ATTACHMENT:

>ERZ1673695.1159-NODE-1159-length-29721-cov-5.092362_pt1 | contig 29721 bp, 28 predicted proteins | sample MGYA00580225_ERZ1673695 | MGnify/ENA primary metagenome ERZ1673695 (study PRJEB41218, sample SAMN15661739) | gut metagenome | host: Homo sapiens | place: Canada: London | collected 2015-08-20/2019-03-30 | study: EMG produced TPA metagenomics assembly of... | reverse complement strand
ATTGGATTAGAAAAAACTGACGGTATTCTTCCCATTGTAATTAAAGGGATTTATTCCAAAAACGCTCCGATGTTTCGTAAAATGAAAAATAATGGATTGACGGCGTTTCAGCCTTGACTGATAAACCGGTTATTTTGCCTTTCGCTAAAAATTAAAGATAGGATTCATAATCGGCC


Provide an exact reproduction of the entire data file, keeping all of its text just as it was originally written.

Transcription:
>ERZ1673695.1159-NODE-1159-length-29721-cov-5.092362_pt1 | contig 29721 bp, 28 predicted proteins | sample MGYA00580225_ERZ1673695 | MGnify/ENA primary metagenome ERZ1673695 (study PRJEB41218, sample SAMN15661739) | gut metagenome | host: Homo sapiens | place: Canada: London | collected 2015-08-20/2019-03-30 | study: EMG produced TPA metagenomics assembly of... | reverse complement strand
ATTGGATTAGAAAAAACTGACGGTATTCTTCCCATTGTAATTAAAGGGATTTATTCCAAAAACGCTCCGATGTTTCGTAAAATGAAAAATAATGGATTGACGGCGTTTCAGCCTTGACTGATAAACCGGTTATTTTGCCTTTCGCTAAAAATTAAAGATAGGATTCATAATCGGCC